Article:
Transam Advert - March 1983
From Personal Computer World
Portable micros - taking the computer a step further
This is one of a few adverts that appeared around about the same time which could be read as something of a sad coda on the life of Transam Microsystems Limited.
Transam had started out as Transam Components, a.k.a Transco, and had launched its first one-board computer - the Triton - in a "we supply the parts, you build it" collaboration with Electronics Today, which provided the instructions, back in October 1978.
In 1980 Transam launched its Tuscan model, which was sold until 1982, but by the time of this advert it appears to have become more-or-less a retailer.
However, it was clearly still building micros somewhere (it would design Wren's Executive the following year) as it had been in the frame to build an ITV competitor to the BBC's successful BBC Micro, as built by Acorn.
Talks had been in progress for some time as ITV was interested in its own micro for use in new micro-computer programmes it was developing.
However, a meeting of representatives of the various ITV companies on Monday 12th December voted against the plan, citing provisions of the Broadcasting Act.
This prevented any form of sponsorship, plus there were worries about a conflict of interest with ITV's own advertisers, should ITV produce its own micro.
An artist's impression of Transam's retail outlet on Theobalds Road in London. The advert also mentions the ill-fated Wren Executive micro which Transam designed in collaboration with Prism Microproducts in 1984. From Personal Computer World, May 1984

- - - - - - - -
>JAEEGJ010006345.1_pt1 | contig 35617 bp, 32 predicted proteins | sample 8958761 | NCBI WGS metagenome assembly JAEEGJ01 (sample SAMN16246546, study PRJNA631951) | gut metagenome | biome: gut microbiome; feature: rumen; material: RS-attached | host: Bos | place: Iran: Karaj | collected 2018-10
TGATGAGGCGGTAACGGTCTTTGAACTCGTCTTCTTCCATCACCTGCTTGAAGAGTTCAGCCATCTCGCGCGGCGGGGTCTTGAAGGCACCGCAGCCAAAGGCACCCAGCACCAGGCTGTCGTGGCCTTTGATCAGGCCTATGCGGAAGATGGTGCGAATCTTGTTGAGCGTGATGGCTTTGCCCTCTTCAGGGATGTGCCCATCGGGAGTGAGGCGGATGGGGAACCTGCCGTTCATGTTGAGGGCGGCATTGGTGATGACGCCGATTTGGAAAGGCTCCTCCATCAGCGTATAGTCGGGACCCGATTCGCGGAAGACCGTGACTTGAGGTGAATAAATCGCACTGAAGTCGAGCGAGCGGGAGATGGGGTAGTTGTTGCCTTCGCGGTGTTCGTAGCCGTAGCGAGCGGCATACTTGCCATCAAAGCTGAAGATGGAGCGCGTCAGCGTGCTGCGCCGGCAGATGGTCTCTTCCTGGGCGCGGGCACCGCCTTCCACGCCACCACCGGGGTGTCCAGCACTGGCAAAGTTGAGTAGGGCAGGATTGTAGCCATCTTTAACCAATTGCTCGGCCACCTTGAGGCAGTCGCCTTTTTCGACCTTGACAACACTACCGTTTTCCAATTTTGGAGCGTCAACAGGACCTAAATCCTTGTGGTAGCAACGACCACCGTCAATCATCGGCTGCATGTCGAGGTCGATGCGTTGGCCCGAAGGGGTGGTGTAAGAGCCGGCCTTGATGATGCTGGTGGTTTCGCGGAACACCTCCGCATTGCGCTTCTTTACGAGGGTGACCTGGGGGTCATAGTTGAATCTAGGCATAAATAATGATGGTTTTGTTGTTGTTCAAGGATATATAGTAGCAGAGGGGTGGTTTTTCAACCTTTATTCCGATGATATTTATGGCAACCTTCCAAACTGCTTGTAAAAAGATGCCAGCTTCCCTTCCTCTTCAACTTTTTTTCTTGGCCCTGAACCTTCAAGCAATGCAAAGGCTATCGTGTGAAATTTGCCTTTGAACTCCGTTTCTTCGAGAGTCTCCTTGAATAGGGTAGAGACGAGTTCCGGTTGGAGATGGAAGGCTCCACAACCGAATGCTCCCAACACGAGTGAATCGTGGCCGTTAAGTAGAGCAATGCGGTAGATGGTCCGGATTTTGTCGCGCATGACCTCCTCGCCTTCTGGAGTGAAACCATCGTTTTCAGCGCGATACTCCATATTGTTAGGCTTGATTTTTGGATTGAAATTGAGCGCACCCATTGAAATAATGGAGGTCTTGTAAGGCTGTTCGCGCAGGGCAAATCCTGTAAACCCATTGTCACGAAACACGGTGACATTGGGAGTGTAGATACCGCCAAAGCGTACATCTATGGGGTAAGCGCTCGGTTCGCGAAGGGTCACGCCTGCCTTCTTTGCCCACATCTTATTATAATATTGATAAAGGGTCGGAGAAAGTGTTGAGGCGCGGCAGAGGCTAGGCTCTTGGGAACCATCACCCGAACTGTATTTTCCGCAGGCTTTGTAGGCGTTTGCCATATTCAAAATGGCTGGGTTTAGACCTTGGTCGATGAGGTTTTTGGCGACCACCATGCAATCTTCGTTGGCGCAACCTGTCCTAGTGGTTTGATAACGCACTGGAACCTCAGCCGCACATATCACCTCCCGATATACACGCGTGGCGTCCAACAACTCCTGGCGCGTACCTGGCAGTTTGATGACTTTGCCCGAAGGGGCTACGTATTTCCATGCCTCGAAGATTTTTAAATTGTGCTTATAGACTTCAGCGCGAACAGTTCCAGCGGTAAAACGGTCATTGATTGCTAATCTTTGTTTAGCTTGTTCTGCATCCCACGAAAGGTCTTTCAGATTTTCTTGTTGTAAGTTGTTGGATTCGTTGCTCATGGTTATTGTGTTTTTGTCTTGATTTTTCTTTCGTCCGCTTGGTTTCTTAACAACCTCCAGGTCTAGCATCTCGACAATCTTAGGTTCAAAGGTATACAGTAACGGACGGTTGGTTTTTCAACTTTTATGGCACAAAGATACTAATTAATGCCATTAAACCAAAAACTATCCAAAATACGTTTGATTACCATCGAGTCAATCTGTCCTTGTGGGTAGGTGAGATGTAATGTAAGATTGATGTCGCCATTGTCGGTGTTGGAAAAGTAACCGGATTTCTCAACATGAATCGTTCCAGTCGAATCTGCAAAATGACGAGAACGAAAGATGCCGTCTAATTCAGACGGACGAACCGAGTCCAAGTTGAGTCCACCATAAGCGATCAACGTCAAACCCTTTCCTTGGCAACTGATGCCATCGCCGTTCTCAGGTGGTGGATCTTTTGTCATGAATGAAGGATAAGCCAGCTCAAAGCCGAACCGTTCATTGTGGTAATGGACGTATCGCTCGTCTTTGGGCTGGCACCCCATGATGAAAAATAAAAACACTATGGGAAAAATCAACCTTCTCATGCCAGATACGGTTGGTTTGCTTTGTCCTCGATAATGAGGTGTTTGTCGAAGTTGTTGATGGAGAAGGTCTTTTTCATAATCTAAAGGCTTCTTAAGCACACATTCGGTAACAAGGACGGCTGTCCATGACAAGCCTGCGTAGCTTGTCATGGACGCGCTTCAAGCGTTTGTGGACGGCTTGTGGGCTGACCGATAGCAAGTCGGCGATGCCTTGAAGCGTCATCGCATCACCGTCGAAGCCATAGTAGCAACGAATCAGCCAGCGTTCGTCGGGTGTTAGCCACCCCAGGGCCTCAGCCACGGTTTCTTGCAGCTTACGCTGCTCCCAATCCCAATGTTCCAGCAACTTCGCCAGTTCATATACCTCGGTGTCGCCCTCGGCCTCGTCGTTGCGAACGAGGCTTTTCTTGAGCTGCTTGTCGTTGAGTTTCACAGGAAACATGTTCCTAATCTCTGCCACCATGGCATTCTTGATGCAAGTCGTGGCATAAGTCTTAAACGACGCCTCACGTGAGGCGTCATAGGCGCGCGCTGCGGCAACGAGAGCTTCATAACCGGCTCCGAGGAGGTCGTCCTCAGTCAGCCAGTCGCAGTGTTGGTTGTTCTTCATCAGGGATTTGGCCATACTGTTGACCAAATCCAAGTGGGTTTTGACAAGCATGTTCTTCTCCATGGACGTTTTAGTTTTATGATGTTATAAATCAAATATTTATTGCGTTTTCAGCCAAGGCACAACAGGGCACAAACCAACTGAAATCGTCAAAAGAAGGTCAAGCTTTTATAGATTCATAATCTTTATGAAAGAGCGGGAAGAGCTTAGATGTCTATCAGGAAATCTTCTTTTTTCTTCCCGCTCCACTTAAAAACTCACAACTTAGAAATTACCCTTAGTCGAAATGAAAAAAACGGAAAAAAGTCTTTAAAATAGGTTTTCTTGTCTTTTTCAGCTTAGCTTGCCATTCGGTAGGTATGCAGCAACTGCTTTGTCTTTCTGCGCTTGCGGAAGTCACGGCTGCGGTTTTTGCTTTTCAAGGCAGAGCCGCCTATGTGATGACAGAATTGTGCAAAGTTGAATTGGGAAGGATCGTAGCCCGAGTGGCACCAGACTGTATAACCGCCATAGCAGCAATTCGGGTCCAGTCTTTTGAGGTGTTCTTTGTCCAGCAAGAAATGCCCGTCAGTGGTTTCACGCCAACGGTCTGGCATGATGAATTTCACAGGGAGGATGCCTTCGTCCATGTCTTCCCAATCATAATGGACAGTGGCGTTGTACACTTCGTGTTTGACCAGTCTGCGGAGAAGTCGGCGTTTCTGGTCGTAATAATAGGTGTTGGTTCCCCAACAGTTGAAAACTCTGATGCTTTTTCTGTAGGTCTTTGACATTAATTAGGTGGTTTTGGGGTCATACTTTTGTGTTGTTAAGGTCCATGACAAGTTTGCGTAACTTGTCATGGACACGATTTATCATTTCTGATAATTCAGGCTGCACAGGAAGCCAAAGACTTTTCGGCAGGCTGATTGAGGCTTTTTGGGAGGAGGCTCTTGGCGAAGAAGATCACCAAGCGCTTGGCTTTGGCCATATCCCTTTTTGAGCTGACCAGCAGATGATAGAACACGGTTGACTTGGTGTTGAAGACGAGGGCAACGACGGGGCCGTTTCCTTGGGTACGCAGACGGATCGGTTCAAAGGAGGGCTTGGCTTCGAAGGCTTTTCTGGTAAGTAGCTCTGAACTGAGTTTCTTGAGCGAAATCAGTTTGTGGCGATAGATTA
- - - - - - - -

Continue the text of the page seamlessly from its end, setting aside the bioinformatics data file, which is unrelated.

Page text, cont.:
There remained some concern that a few of the ITV companies might go it alone, however secretary of the Independent Television Companies Association, Ivro Stolliday, suggested that "The debate has taken place at the most senior level and every company has come around - I think the decision will stick" - unfortunately for Transam.
However, the company was still determined to launch the machine - a Z80-based micro with 64K RAM and expected to sell for the same £399 as the BBC - at the Which Computer? Show in Birmingham in February 1984, as it had already been in development before ITV's interest. It would have been a useful low-end complement to Transam's £1,700 Tuscan.
If nothing else, apart from the grievous use of a Grocer's Apostrophe in the title, this particular advert provides a nice "zeitgeist" of the portable micro industry of the day.
It featured the Epson HX20 - generally considered as the first proper portable computer; the NewBrain - the machine which was originally chosen as the BBC Micro until delays and inability to match the spec caused the BBC to switch to Acorn; The Hewlett-Packard HP75C; and finally the Sharp PC1500.
The HP retailed for £728.40, or around £2,890 in 2024, had a fairly impressive 48K ROM and could take up to 24K RAM, however that was trumped by the NewBrain which could take up to 2MB and only cost £229 (£900) for the Model AD shown (with the "D" meaning built-in display).
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